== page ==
Amateur radio broadcasters, also known as hams, have communicated with and informed people all over the world for nearly a century.
Starting with Morse code and now moving into digital audio, one Lawrence man has used most of this technology and hopes to share his knowledge with the community at the annual Field Day, which culminates the national Amateur Radio Week.
The event will start at 1 p.m. Saturday in Building 2 at the Douglas County 4-H Fairgrounds, 19th and Haskell, and will last 24 hours until Sunday.
Ken Olson, of Lawrence, who has been operating ham radios since 1951, and several other area amateur radio operators will exhibit their radio stations and equipment as well as make contact with as many other hams in the United States and Canada as they can this weekend.
There are about 250 ham radio licenses and 50 active members of the Lawrence/Douglas County Amateur Radio Club, which sponsors the annual event, said club member Debbie Liddel.
Olson said that in past years, area operators have contacted as many as 300 operators across the country. They use a variety of methods to contact these people, including Morse code.
"Back in the older days, your first license was a learner's license and everybody was required to use Morse code," Olson said. "There are still a lot of people that are bound and required to use Morse code, but there are also people that use digital audio and other newer equipment."
He said ham radios are relatively inexpensive and are not hard to find. To get started, all that's needed is a simple radio and antenna, which can be purchased for less than $100 on the Internet or at vendors in the Kansas City area and St. Joseph, Mo.
"It's very inexpensive, in a way," Olson said. "But over a period of time, you build up equipment and eventually a whole station."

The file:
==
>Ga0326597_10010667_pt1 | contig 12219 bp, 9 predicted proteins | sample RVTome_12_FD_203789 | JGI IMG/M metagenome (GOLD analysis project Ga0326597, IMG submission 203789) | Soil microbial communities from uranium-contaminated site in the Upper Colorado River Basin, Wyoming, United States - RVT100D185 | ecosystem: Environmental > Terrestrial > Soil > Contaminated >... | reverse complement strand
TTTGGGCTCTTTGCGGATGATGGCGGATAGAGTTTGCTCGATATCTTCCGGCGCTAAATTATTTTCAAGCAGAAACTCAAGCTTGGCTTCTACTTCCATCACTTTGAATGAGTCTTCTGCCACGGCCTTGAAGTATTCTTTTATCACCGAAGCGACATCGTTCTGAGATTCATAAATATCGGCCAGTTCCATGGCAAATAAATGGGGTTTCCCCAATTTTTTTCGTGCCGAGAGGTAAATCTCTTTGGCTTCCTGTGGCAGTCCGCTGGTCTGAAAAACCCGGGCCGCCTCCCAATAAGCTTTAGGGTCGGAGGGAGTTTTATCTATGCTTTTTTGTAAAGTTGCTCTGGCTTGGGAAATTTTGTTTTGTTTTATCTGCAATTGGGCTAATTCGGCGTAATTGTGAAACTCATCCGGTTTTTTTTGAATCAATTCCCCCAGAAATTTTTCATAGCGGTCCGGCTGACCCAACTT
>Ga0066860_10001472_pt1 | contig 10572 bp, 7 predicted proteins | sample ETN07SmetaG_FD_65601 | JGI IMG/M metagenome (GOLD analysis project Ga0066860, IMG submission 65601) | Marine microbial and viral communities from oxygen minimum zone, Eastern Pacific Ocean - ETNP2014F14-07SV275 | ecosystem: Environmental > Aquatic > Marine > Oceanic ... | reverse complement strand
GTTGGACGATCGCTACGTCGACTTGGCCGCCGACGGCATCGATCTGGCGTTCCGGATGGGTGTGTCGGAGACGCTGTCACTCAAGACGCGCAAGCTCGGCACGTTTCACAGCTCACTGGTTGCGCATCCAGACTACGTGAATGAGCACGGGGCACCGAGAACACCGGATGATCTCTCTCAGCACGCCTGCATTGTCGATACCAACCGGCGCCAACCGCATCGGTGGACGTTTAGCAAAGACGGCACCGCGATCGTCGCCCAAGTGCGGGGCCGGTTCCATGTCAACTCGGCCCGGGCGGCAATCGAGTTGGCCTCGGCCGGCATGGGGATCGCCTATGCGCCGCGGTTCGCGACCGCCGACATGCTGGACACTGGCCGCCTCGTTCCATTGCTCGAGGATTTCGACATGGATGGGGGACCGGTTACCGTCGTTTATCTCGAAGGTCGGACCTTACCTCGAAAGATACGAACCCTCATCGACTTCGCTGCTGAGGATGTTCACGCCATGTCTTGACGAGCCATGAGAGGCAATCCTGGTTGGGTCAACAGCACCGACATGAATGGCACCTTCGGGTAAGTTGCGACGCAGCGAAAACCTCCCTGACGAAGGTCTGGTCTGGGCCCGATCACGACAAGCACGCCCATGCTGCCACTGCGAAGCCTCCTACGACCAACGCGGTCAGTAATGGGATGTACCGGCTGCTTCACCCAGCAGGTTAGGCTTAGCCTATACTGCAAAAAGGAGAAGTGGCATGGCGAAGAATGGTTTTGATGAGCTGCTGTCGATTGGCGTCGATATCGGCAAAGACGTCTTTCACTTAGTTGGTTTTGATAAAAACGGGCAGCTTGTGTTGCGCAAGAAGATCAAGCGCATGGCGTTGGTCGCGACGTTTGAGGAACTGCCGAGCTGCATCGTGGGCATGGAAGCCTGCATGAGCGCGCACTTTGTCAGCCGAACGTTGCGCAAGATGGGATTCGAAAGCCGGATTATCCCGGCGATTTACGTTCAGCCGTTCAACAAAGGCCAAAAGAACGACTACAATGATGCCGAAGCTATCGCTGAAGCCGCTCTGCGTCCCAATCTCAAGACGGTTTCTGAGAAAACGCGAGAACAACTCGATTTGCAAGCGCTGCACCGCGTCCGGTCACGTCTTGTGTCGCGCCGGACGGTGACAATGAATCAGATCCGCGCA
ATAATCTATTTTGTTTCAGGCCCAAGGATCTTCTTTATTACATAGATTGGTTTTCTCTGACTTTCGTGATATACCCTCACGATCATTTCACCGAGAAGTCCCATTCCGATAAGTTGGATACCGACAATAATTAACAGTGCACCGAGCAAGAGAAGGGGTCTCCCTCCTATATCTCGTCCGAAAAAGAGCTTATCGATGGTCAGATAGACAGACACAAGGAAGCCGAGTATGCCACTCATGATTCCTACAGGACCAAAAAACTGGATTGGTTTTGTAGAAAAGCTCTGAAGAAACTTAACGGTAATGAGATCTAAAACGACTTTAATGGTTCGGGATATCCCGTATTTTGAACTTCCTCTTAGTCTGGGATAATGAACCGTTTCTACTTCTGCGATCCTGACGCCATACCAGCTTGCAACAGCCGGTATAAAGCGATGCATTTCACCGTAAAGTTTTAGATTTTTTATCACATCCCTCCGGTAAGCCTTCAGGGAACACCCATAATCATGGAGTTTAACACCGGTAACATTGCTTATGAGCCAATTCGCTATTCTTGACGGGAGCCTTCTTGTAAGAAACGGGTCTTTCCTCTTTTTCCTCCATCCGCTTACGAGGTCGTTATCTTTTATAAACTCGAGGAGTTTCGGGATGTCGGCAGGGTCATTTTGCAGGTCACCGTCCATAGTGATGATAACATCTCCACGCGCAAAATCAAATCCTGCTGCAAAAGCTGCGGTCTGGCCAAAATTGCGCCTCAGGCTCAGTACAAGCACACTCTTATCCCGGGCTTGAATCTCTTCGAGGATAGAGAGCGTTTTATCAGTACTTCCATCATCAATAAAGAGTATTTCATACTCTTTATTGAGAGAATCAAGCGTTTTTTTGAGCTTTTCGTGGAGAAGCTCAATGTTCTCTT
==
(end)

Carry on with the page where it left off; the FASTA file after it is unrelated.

Olson has a mobile ham radio station, as well as a shed brimming with equipment he has purchased over the years.
He said he got into ham radio because of his high school physics teacher, who operated some radio equipment at the school. Olson said he always played around with radios and other electronics as a kid and eventually picked up ham radio as a hobby.
Since then, Olson has spent countless hours reporting on local races and the weather, making contact with people from California to New England, and making small talk with other local hams, which is mostly what he does these days.
"When you want to talk, you just press the button and someone's usually there to talk," he said.
Liddel said amateur radios can be important in emergencies such as Hurricane Katrina and the Greensburg tornado.
"It just depends on what happens," Liddel said. "If you go along around here when nothing happens, it's just for fun, but during events like Katrina and Greensburg, cell phones don't work and the Internet doesn't work, but radios do."
For Olson, though, it's always been for fun.
"It's something new every day and it's something you could do 24 hours a day," Olson said.